arisen from commonality in high quality diets (Milton 1987). Dietary changes
have been sited as the impetus behind bipedal locomotion. If early humans
exploited high quality, low-density foods, this would require a home base and
extensive travelling. Bipedalism could serve as a more energetically efficient
method for gathering food items. Based on her discussion of the capuchin
monkeys, Savannah baboons, and the use of the hand, Milton (1987) appears to
support this hypothesis. Extinction of robust australopithecines has also been
linked to dietary shifts. Milton (1987) suggests that robust australopithecines
may have opted for a lower quality diet. This is indicated by the massiveness in
the morphology of dental and facial bones due to consumption of tough plant
foods. Such a dietary selection may have led to the direct competition preceding
extinction. There is a decrease in cheek tooth size, thinning of dental enamel,
expansion of cranial capacity, and increase in body size. Factors such as these
confirm a dietary change, potentially linked with a novel technology, social
innovation such as sharing or development of language skills, or both. The study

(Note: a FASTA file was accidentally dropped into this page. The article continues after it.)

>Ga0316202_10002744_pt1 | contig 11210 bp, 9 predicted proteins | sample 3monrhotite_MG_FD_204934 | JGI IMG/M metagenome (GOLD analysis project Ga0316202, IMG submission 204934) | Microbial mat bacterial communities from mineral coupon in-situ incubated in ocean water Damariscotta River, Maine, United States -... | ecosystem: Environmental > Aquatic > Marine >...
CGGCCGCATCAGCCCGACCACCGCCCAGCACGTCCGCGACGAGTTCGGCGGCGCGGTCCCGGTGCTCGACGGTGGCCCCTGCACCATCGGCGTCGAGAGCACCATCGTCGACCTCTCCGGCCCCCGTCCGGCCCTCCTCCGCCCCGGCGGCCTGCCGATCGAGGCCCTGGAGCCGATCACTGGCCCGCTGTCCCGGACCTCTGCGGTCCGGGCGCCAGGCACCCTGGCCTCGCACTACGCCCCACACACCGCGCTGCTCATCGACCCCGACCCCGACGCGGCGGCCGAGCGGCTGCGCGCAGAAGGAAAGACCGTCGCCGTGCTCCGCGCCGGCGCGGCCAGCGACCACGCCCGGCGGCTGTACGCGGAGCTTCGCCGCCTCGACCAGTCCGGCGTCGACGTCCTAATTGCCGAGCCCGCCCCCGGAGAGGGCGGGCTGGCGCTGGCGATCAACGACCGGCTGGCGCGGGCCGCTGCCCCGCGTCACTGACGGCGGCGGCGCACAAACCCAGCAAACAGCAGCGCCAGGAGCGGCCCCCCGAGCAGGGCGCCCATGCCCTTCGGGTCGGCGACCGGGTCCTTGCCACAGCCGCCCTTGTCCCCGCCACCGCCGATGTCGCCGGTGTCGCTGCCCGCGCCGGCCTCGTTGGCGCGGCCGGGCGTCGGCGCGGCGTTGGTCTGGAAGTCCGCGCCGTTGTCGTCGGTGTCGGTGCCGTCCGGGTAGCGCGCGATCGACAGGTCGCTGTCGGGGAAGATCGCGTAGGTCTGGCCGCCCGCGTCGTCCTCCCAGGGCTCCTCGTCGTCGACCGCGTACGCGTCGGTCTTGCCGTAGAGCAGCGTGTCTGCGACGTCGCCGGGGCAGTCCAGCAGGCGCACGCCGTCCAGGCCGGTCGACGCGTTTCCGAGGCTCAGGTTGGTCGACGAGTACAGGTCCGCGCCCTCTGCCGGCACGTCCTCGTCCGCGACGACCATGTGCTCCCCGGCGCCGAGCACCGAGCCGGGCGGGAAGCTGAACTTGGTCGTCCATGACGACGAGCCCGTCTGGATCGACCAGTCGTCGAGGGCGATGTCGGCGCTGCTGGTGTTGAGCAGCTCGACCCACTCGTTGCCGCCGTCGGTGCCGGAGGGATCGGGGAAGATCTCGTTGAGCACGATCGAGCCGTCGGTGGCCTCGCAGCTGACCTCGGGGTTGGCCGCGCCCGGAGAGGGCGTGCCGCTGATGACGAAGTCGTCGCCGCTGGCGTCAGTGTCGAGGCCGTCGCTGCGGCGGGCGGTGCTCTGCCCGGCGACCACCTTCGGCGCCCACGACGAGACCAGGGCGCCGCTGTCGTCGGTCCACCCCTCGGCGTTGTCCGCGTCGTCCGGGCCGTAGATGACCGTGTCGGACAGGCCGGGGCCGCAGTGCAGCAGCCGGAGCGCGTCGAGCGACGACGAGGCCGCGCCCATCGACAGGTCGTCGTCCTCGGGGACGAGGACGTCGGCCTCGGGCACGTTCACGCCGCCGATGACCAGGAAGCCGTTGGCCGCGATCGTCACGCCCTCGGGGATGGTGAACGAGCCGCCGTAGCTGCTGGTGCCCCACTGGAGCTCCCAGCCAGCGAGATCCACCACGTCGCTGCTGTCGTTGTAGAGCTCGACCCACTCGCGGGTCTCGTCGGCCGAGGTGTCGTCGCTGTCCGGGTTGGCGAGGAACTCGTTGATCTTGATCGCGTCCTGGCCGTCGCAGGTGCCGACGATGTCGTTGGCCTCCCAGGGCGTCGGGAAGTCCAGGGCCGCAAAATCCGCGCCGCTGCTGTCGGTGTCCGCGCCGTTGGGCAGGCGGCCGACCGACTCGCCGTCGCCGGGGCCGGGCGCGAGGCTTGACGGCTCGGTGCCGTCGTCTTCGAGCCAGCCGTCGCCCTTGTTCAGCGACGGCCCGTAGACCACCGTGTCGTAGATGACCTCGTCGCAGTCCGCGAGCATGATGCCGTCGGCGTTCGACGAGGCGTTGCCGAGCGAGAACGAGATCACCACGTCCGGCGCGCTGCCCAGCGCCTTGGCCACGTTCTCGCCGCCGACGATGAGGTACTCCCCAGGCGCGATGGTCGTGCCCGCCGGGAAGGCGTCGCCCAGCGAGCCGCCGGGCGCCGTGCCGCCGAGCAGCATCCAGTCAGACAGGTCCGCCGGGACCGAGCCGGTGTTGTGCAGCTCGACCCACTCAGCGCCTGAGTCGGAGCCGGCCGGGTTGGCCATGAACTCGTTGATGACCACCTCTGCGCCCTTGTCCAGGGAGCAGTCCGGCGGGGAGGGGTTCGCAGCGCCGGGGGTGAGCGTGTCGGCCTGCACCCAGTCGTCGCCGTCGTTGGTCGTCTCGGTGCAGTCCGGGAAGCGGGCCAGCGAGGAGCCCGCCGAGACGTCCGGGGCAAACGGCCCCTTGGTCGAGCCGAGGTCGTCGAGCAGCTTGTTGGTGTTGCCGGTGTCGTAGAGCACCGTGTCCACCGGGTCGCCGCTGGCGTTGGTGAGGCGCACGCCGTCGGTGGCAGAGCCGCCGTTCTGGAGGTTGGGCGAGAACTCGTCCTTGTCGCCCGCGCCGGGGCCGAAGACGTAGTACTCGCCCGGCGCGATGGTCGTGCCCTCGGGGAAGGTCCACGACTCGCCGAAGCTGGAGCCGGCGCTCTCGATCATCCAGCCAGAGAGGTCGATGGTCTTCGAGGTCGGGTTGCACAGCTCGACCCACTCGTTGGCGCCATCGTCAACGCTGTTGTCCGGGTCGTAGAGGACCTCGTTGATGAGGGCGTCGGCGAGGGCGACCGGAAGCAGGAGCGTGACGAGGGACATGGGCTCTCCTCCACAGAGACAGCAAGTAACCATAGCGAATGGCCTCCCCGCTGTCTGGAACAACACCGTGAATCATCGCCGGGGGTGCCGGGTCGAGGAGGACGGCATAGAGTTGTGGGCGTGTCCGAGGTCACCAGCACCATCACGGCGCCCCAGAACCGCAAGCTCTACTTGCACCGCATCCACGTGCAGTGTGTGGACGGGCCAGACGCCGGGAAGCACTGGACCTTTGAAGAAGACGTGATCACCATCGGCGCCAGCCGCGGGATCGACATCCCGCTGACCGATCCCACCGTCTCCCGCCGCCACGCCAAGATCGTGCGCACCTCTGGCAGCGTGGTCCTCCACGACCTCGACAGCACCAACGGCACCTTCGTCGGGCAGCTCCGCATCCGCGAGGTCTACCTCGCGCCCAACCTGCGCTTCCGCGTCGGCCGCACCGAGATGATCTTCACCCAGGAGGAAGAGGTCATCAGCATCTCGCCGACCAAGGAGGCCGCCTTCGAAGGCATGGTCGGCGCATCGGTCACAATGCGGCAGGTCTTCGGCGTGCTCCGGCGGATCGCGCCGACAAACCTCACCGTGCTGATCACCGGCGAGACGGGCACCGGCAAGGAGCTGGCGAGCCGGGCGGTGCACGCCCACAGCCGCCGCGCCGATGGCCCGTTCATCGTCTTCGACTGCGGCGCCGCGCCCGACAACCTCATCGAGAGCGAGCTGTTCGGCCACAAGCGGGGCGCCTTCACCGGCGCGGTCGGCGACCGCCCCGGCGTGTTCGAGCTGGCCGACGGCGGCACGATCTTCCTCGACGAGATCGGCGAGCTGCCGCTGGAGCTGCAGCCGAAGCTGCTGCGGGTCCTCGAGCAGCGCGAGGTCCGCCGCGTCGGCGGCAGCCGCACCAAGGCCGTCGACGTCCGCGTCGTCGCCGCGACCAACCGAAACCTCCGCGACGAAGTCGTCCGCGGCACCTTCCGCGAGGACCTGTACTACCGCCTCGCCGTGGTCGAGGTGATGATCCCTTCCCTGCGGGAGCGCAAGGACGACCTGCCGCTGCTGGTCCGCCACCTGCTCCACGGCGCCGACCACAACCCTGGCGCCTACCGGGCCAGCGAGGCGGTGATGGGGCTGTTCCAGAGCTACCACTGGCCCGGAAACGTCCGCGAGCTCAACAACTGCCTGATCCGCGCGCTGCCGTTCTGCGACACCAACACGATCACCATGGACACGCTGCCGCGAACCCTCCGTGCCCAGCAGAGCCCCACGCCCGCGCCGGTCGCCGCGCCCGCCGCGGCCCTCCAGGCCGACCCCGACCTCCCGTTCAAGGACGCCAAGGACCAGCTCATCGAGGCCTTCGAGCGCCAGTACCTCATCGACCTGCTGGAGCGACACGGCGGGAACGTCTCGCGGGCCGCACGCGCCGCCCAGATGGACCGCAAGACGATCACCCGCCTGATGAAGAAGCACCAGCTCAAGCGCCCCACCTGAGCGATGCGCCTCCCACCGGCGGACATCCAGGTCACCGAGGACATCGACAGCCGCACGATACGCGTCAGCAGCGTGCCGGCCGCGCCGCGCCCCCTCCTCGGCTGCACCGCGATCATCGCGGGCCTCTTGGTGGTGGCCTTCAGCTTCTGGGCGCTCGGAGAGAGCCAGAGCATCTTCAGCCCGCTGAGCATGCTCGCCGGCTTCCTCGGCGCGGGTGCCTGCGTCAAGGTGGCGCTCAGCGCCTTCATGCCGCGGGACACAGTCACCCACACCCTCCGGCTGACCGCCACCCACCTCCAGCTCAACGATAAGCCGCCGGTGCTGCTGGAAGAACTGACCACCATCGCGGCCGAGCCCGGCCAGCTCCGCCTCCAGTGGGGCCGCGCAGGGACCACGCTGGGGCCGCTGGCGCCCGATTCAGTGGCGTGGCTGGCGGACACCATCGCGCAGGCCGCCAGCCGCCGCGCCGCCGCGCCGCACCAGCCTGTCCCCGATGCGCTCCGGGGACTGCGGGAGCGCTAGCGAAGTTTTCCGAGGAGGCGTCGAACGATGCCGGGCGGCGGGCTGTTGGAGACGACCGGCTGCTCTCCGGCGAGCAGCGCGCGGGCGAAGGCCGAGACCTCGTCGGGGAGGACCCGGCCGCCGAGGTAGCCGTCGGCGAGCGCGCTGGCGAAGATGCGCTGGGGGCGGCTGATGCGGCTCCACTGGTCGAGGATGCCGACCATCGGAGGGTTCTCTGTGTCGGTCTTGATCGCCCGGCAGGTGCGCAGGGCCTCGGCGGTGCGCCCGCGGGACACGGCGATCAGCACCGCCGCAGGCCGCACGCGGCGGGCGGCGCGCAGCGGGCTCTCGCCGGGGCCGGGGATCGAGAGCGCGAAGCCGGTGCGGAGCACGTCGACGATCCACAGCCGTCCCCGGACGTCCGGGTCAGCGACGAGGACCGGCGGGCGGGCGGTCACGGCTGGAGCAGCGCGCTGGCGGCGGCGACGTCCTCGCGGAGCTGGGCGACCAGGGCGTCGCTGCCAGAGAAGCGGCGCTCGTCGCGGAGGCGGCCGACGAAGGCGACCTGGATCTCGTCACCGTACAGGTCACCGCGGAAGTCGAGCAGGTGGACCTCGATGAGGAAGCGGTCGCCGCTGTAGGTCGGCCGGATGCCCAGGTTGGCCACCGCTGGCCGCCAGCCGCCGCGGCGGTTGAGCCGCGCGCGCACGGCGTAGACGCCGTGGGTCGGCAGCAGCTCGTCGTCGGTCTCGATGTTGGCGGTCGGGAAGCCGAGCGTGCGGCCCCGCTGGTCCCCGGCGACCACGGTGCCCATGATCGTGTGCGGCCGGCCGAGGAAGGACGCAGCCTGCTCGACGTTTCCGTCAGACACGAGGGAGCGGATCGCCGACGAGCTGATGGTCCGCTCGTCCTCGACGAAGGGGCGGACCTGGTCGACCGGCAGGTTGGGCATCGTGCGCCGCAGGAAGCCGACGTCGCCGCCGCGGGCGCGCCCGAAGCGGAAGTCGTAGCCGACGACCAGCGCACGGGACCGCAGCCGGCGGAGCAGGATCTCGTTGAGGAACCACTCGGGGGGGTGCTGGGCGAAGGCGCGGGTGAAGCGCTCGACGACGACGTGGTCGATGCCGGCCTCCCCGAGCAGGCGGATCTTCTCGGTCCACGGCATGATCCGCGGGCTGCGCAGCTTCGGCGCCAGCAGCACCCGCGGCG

of primate diets is an important aspect of paleonutrition. Information gleaned
from research on primates has been linked to such diverse topics as the
anatomical proportions of the human digestive tract, to the advent of language
and bipedalism. Although some connections are somewhat tenuous, primate studies
can provide a living perspective on the direction of human evolution. There's a
link between the diet and teeth. The typical of most primates lack of dietary
specialization. They tend to eat a wide assortment of food items. The teeth are
not specialized for processing only one type of food, a pattern corrected with
the lack of dietary specialization. Most primates possess fairly generalized
teeth. For example, the cheek teeth have low, rounded cusps. Equipped with this
type of premolar and molar morphology, most primates are capable of processing a
wide variety of foods ranging from rough or hard items, such as leaves and
seeds, to more easily processed fruits, insects, and even meat. Although the
majority of primate species tend to emphasize some food items or others, most
eat a combination of fruit, leaves, and insects. Many obtain animal protein from
birds and amphibians as well. Some (baboon and, especially, chimpanzees)
occasionally kill and eat small mammal, including other primates. Others, such
as African colobus monkeys and the leaf-eating monkey (langus) of Southeast
Asia, have become more specialized and subsist primarily on leaves.